Weekend movie recommendation: Ghostbusters

Improvisational comedy and big-budget production values rarely mix well. This week’s movie recommendation is one of the rare instances in which the two complement one another beautifully: Ivan Reitman’s Ghostbusters (1984).

The plot centres on a trio of parapsychologists, comprising Bill Murray, Harold Ramis, and Dan Aykroyd, who go into private business catching ghosts after an ignominious removal from their research gigs at Columbia. Sigourney Weaver plays Murray’s prepossessing romantic interest. After an encounter with an apocalyptic kitchen appliance, she becomes possessed by something altogether more insidious than her affection for Murray’s character, and the team is on the case. Supporting cast members include Ernie Hudson as an unassuming latecomer to the Ghostbusters team, Rick Moranis is cast firmly in type as the hapless neighbour competing for Weaver’s attention, and William Atherton plays an officious EPA bureaucrat vying to expose the Ghostbusters’ con.Screen shot 2013-07-04 at 02.32.43

While the first Ghostbusters film is far superior to its sequel (Ghostbusters II [1989]), the ironic conceit underlying the comedy in both movies is the same. Ramis’ and Aykroyd’s screenplays both attribute New Yorkers’ impatience, anxieties, and refusal to communicate with one another to external, supernatural forces, rather than anything to do with New York life itself (as in, for example, Woody Allen films). Make no mistake, however; the Ghostbusters franchise showcases a deep love of New Yorkers’ ability to come together and overcome obstacles when in a bind. Even the final scene is a tongue-in-cheek parody of the misanthropic message of King Kong, with a sweet ending that highlights the American love of barbecue.*

After films like Caddyshack and Blues Brothers, studios were more receptive to the idea that household-name alumni of Saturday Night Live such as Aykroyd and Murray were likely to net big returns at the box office. True to form, the performances in Ghostbusters are, across the board, at the same calibre as the production values. The dialogue is slick and witty, the plot doesn’t drag, and the chuckles keep coming.

With so much emphasis on thirty-year-old special effects, Ghostbusters inevitably looks a bit dated nowadays. But the cheesy lightshows blend with the soundtrack – one of the best in cinema history, in my opinion – for a great 1980s throwback experience. The result is an hour and a half of good-hearted fun. Moreover, with the rare exception of one or two scenes, it’s a thoroughly family-friendly movie.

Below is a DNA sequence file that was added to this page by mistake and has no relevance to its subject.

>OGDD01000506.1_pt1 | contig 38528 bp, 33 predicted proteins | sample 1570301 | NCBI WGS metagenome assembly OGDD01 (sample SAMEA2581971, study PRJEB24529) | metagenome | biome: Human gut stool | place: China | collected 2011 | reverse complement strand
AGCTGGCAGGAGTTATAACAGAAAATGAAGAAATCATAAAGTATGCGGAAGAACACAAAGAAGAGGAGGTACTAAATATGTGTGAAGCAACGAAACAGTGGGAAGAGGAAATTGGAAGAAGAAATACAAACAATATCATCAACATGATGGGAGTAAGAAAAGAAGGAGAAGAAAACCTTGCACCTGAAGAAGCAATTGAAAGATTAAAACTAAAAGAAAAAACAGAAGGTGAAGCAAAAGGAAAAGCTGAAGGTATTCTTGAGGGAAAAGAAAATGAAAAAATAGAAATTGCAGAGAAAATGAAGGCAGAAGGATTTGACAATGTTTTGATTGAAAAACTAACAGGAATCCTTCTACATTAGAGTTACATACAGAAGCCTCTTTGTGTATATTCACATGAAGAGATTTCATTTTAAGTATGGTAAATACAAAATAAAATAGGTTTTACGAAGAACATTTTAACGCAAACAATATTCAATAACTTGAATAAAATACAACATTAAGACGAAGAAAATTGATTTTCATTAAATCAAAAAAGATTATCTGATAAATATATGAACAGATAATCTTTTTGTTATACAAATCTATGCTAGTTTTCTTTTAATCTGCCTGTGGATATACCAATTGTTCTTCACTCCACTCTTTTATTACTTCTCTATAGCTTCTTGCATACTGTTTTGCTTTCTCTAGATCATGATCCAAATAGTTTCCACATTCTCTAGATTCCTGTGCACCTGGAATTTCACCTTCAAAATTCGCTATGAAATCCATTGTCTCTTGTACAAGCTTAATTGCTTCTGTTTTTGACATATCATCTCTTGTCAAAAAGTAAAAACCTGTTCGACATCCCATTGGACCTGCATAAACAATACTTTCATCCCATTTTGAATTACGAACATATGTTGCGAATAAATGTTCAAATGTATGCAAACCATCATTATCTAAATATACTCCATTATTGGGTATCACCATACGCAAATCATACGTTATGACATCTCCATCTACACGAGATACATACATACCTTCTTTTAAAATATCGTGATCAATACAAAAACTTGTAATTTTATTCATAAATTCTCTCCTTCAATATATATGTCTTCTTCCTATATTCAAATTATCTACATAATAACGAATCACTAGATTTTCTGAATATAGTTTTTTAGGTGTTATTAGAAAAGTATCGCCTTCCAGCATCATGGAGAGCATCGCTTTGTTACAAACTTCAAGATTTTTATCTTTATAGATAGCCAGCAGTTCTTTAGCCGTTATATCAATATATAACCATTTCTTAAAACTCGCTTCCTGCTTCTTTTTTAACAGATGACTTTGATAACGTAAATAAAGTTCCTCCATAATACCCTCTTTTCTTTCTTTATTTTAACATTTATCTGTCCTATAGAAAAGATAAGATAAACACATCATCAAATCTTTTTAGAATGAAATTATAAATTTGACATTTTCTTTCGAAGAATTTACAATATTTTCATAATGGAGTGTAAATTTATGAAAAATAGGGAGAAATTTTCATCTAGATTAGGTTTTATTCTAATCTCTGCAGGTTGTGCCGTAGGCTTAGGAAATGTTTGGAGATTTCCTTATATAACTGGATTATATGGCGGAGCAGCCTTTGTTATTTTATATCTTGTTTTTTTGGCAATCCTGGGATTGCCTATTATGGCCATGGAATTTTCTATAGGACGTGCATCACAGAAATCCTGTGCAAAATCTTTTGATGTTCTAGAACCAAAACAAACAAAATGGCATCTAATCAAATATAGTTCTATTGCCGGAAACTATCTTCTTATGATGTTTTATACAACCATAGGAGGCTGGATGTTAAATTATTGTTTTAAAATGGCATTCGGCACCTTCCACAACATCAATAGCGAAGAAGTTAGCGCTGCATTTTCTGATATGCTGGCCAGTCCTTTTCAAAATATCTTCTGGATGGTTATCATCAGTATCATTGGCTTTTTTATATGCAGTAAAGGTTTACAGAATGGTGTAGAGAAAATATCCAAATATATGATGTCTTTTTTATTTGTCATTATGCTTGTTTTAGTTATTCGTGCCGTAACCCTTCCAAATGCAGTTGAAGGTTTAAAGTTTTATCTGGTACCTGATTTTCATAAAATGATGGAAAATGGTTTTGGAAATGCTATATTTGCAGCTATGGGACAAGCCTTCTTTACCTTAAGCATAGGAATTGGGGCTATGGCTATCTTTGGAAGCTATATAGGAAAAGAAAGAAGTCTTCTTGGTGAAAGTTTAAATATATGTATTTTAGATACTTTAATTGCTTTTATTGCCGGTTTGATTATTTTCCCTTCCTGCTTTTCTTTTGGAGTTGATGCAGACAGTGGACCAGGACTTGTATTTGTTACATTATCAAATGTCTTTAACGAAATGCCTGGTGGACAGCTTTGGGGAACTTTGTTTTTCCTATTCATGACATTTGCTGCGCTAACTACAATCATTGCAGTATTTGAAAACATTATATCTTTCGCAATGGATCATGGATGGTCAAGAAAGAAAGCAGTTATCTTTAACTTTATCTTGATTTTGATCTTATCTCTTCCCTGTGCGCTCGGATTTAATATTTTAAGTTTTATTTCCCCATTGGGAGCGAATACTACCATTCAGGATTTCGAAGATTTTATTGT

* Forgive the pun and cheap joke. After all, it was Independence Day this week, and roasted marshmallows were on the menu.

Comments

  1. Ed Whitney says

    A line to remember comes when the Weaver character comes on strongly to the Murray character who says, “I make it a rule never to get involved with possessed people.” When she throws him onto the bed he says, “Actually, that is more of a guideline than a rule.”

    Pirates of the Caribbean may later have appropriated the line, but Ghostbusters was there first.

    • karl says

      The possessed Weaver: “Do you want my body?”
      Murray: “Is that a trick question?”

    • Keith Humphreys says

      A physician I know uses this example to explain how much providers should be constrained by “clinical practice guidelines”

  2. Ken Rhodes says

    “After films like Caddyshack and Blues Brothers, studios were more receptive to the idea that household-name alumni of Saturday Night Live such as Aykroyd and Murray were likely to net big returns at the box office.”

    Wow! “Likely to net big returns” may be your best understatement yet in any of your film posts. What a cast of moneymakers!

    The original Not Ready for Primetime Players (including, though not an original, Bill Murray) may have been the biggest collection of talent ever assembled for a TV show, even a one-night special. It’s truly amazing that we got to see them together every Saturday night.

    • Johann Koehler says

      Point taken, but big-budget comedies were still thought of as something of a gamble. The disappointment of Spielberg’s “1941″ (to name but one example) still left a salty taste in studio executives’ mouths.

      Everyone knew that people like Aykroyd had talent; but that didn’t necessarily translate into big returns at the box office. That’s what I was trying to get at.